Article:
1.This document is FCS 8663-Eng, one of a series of the Department of Family, Youth and Community Sciences, Florida Cooperative Extension Service, Institute of Food and Agricultural Sciences, University of Florida. Publication date: May 2001. Reviewed by Isabel Valentin-Oquendo, MS, RD, LD/N, assistant-in and curriculum coordinator, Department of Family, Youth, and Community Sciences. Please visit the EDIS Web site at http://edis.ifas.ufl.eduThe Institute of Food and Agricultural Sciences is an equal opportunity/affirmative action employer authorized to provide resea rch, educational information and other services only to individuals and institutions that function without regard to race, color, se x, age, handicap, or national origin. For information on obtaining other extension publications, contact your county Cooperative Extension Servi ce office. Florida Cooperative Extension Service / Institute of Food and Agricultural Sciences / University of Florida / Christine Taylor Waddill, Dean 2.Jennifer Hillan, MSH, RD, LD/N, coordinator, Educational/Training Programs, Department of Family, Youth and Community Science s, Cooperative Extension Service, Institute of Food and Agricultural Sciences, University of Florida, Gainesville, 32611. FCS8663-EngTaking a 24-hour Food Recall1Jennifer Hillan2Accurately taking a clients 24-hour food recall requires both practice and patience! Common mistakes include omitting food items and overor underestimating portion sizes. When taking a clients 24-hour food recall, follow these guidelines for accurate results. DOsDO start the recall by asking the client to write down the first thing they had to eat or drink yesterday. DO ask the client to write down when and what he/she had to eat or drink next; repeating the request until the day is completed. DO ask the client to include beverages each time they ate food. DO ask the client if they had anything to eat or drink between main meals; including bedtime snacks and food or drinks eaten during the night. DO ask about the type of food (e.g., fat-free, 1%, 2%, or whole milk). DO use food models or empty containers to accurately estimate portion sizes. If these are unavailable, use the Size Up Your Servings leaflet. DO ask about main ingredients in mixed dishes, such as pizza, soups, sandwiches and salads. DO ask for complete descriptions of food, as needed. For example, make sure to clarify if it is fruit juice or fruit drink. DO ask the client to write down extras. For example, ask the client if they put anything on their toast or in their coffee. DO ask how food was prepared (e.g., broiled, fried, baked, etc.) and if anything was added during the preparation.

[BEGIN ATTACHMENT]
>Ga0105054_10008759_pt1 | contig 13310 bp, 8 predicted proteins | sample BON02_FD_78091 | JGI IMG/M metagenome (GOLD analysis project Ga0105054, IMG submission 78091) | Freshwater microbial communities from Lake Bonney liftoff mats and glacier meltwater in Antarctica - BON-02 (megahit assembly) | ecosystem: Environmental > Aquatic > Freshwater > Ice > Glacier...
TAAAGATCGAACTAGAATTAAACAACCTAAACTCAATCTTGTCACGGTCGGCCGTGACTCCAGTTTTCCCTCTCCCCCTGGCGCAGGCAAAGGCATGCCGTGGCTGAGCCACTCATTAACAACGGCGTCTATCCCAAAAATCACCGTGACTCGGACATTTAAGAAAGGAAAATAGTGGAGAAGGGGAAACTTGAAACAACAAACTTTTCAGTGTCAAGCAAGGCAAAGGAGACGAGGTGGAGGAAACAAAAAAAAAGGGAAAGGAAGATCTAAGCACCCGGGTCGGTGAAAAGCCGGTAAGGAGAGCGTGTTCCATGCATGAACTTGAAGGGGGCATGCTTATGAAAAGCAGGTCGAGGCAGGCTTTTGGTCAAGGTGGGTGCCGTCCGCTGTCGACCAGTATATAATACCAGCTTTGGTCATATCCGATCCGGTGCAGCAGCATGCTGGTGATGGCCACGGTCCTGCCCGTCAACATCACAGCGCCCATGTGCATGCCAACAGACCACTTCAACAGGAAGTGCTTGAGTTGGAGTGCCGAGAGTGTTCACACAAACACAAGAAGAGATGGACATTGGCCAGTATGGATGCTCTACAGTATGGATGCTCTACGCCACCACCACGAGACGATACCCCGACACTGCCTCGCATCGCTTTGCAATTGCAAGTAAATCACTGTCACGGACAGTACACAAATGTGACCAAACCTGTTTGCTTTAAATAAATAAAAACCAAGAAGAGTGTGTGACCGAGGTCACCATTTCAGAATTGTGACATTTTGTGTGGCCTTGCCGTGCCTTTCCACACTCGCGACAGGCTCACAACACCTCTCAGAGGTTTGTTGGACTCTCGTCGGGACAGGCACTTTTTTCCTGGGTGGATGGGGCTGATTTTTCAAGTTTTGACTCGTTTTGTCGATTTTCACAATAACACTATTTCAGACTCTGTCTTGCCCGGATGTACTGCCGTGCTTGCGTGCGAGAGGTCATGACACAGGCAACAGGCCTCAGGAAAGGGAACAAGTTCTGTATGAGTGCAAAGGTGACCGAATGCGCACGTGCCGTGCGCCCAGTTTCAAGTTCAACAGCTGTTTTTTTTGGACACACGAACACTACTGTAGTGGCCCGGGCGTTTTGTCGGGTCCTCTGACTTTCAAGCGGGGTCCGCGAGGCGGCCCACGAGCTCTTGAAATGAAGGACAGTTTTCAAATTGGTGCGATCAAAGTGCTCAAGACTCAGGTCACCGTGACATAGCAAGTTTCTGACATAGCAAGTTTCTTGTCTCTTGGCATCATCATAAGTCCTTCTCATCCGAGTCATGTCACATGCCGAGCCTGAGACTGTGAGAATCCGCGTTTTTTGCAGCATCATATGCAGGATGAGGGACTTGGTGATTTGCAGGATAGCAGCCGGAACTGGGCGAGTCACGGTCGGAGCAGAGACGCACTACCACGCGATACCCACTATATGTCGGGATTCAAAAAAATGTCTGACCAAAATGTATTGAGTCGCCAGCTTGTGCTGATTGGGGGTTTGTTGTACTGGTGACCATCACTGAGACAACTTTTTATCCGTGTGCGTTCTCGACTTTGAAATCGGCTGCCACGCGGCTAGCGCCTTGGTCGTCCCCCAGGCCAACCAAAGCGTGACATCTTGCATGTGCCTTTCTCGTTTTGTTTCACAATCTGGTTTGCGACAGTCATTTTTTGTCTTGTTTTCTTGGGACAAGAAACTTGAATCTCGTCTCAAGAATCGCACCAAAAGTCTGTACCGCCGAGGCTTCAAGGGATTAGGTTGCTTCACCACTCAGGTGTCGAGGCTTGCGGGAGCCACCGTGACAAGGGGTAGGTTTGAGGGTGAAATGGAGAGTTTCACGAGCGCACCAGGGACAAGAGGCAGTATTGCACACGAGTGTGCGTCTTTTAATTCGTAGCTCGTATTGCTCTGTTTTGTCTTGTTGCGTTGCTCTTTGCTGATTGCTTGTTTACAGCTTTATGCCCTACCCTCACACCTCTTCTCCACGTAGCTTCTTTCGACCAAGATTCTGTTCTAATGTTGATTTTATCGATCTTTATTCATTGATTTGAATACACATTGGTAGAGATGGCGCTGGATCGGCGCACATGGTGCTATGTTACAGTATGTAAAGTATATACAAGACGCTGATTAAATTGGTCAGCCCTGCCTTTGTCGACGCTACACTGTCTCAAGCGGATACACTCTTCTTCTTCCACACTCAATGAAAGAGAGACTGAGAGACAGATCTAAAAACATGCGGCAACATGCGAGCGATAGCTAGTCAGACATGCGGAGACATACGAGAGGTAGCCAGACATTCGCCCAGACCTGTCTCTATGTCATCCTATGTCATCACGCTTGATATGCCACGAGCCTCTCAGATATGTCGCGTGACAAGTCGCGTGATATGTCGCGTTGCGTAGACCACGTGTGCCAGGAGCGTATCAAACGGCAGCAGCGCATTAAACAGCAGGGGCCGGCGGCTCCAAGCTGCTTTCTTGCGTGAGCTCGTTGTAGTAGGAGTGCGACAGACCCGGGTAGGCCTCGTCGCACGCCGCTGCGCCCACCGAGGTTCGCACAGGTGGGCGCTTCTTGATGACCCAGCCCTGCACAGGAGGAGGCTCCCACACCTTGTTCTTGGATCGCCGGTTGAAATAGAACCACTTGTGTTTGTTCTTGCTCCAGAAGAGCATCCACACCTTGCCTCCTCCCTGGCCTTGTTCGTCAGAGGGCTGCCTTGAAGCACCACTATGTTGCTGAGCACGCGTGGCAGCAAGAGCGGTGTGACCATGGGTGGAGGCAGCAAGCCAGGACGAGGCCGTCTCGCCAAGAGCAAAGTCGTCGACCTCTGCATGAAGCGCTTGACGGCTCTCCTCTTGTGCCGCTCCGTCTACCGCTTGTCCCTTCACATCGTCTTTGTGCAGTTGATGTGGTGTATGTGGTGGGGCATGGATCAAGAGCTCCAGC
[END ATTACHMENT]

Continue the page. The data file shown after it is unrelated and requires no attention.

Taking a 24-hour Food Recall Page 2 May 2001DOs DO double check the recall to make sure it is complete and readable. If you cant read something, ask the client for clarification. DO be sensitive to clients with low literacy skills who may need help completing the recall. DO ask the client if this was a typical day. If it was not typical, ask what would make it typical and adjust as needed.DONTsDONT ask about meals by name (breakfast, lunch, dinner). Instead, ask When did you first eat? or When did you eat next? DONT ask leading questions such as, Did you have whole wheat bread? Instead, ask, What kind of bread did you have? DONT make judgmental comments or gestures about your clients food choices.